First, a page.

Since 1976 the Brazilian government has made it mandatory to blend ethanol with gasoline, and since 2007 the legal blend is 25% ethanol and 75% gasoline (known as E25). In addition, by late 2009 Brazil had a fleet of more than 9 million flexible-fuel vehicles regularly using neat ethanol fuel (known as E100). Bio-ethanol, unlike petroleum, is a form of renewable energy that can be produced from agricultural feed-stocks. It can be made from very common crops such as sugar cane, potato, manioc and maize. However, there has been considerable debate about how useful bio-ethanol will be in replacing gasoline. Concerns about its production and use relate to the large amount of arable land required for crops, as well as the energy and pollution balance of the whole cycle of ethanol production.
WHAT IS FUEL ETHANOL:Ethanol (ethyl alcohol, grain alcohol) is a clear, colorless liquid with a characteristic, agreeable odor. In dilute aqueous solution, it has a somewhat sweet flavor, but in more concentrated solutions it has a burning taste. Ethanol, CH3CH2OH, is an alcohol, a group of chemical compounds whose molecules contain a hydroxyl group, -OH, bonded to a carbon atom. Ethanol melts at -114.1°C, boils at 78.5°C, and has a density of 0.789 g/mL at 20°C. Its low freezing point has made it useful as the fluid in thermometers for temperatures below -40°C.
ETHANOL AS A FUEL:In the first phase of the project, ethanol- blended petrol is being supplied through retail outlets in nine States and four Union Territories. These states are Andhra Pradesh, Goa, Gujarat, Haryana, Karnataka, Maharashtra, Punjab, Tamil Nadu and Uttar Pradesh. The four Union Territories include Chandigarh, Dadra and Nagar Haveli, Daman and Diu and Pondicherry. Petrol blended with 5 per cent ethanol would be supplied by petrol pumps all over the country under the second phase towards the end of the year. The content of ethanol blending would be increased to 10 per cent in the third phase of the programme scheduled for 2005. Ethanol is used as an automotive fuel by itself and can be mixed with gasoline to form what has been called "gasohol" Fuel Ethanol- the most common blends contain 10% ethanol and 85% ethanol mixed with gasoline. Because the ethanol molecule contains oxygen, it allows the engine to more completely combust the fuel, resulting in fewer emissions. Since ethanol is produced from plants that harness the power of the sun, ethanol is also considered a renewable fuel. Therefore, ethanol has many advantages as an automotive fuel.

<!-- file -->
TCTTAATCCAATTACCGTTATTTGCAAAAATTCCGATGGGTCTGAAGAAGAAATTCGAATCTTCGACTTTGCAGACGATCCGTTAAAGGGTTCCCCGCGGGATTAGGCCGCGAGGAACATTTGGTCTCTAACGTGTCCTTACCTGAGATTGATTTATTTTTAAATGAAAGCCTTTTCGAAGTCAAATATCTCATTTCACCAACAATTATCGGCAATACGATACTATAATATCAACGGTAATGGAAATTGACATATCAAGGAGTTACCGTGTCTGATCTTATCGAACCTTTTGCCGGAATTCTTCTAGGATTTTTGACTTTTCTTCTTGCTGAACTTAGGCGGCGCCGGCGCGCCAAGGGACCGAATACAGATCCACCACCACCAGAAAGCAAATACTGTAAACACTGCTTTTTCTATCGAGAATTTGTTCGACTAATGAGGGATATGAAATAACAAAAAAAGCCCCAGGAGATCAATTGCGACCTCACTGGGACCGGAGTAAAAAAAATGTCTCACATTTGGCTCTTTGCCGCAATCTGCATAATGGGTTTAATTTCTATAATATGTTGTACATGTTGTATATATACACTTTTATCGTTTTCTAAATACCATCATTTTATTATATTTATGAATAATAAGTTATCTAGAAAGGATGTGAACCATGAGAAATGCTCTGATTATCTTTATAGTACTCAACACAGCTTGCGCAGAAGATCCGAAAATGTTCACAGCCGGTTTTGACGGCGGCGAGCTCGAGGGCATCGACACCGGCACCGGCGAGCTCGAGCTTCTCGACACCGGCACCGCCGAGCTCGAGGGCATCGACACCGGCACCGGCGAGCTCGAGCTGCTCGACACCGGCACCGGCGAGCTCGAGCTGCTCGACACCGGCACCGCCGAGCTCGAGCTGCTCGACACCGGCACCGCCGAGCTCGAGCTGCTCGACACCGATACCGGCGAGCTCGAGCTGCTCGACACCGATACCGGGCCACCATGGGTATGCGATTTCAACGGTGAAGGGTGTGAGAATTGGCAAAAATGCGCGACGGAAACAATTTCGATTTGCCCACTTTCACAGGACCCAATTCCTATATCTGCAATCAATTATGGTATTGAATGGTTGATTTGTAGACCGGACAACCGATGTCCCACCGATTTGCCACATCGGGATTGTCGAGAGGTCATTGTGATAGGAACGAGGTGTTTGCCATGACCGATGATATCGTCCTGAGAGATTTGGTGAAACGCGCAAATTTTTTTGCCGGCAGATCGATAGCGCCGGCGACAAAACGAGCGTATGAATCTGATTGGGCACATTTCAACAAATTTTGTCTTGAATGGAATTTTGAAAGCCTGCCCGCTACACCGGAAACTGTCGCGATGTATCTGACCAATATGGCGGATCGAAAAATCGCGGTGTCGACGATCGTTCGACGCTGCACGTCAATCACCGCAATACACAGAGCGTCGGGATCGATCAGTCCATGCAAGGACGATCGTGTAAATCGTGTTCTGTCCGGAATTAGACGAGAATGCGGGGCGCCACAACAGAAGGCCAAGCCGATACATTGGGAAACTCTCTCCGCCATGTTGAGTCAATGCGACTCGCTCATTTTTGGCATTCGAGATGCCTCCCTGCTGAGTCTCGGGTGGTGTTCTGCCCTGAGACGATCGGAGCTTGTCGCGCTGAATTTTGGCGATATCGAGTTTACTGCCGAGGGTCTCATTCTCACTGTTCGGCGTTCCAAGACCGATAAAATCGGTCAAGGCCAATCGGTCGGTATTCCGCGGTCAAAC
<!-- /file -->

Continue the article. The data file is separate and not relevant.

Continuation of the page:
Alcohol Through Corn, Maize, Grain, Starch etc.: etc.:In India production of alcohol apart from molasses & sugarcane route the non non-molasses route like maize, starch, corn grain, sweet sorghum, tapioca, and sugar beet are also equally gett getting importance as the climatic conditions for such type of agricultural crops suits in India. It is a right time for the central government through ministry of agriculture to encourage and assist state governments to introduce a policy of using only grain based alcohol for potable purpose. grain-based Molasses based alcohol may be used for industrial use as well as fuel blending.
Ethanol In India:India imports nearly 70% of its annual crude petroleum requirement, which is approximately 110 million tons. The prices are in the range of US$ 50 70 per barrel, and the expenditure on crude 50-70 purchase is in the range of Rs.1600 billion per year, impacting in a big way, the country's foreign exchange reserves. The petroleum industry now looks very committed to the use of etha ethanol as fuel, as it is expected to benefit sugarcane farmers as well as the oil industry in the long run. Ethanol (FUEL ETHANOL) can also be produced from wheat, corn, beet, sweet sorghum etc. Ethanol is one of the best tools to fight vehicular pollution, contains 35% oxygen that helps contains complete combustion of fuel and thus reduces harmful tailpipe emissions. It also reduces particulate emissions that pose a health hazard. DEMAND SUPPLY FOR ETHANOL ETHANOL:-
PETROL CONSUMPTION 10000000 500000 500000000 KILO Liters KILO Liters - 5% ALCOHOL required Ltrs.
Demand all over Country Existing Production Total demand Demand in Maharashtra
5000 1840 2460 700
Lac liters Lac liters Lac liters Lac liters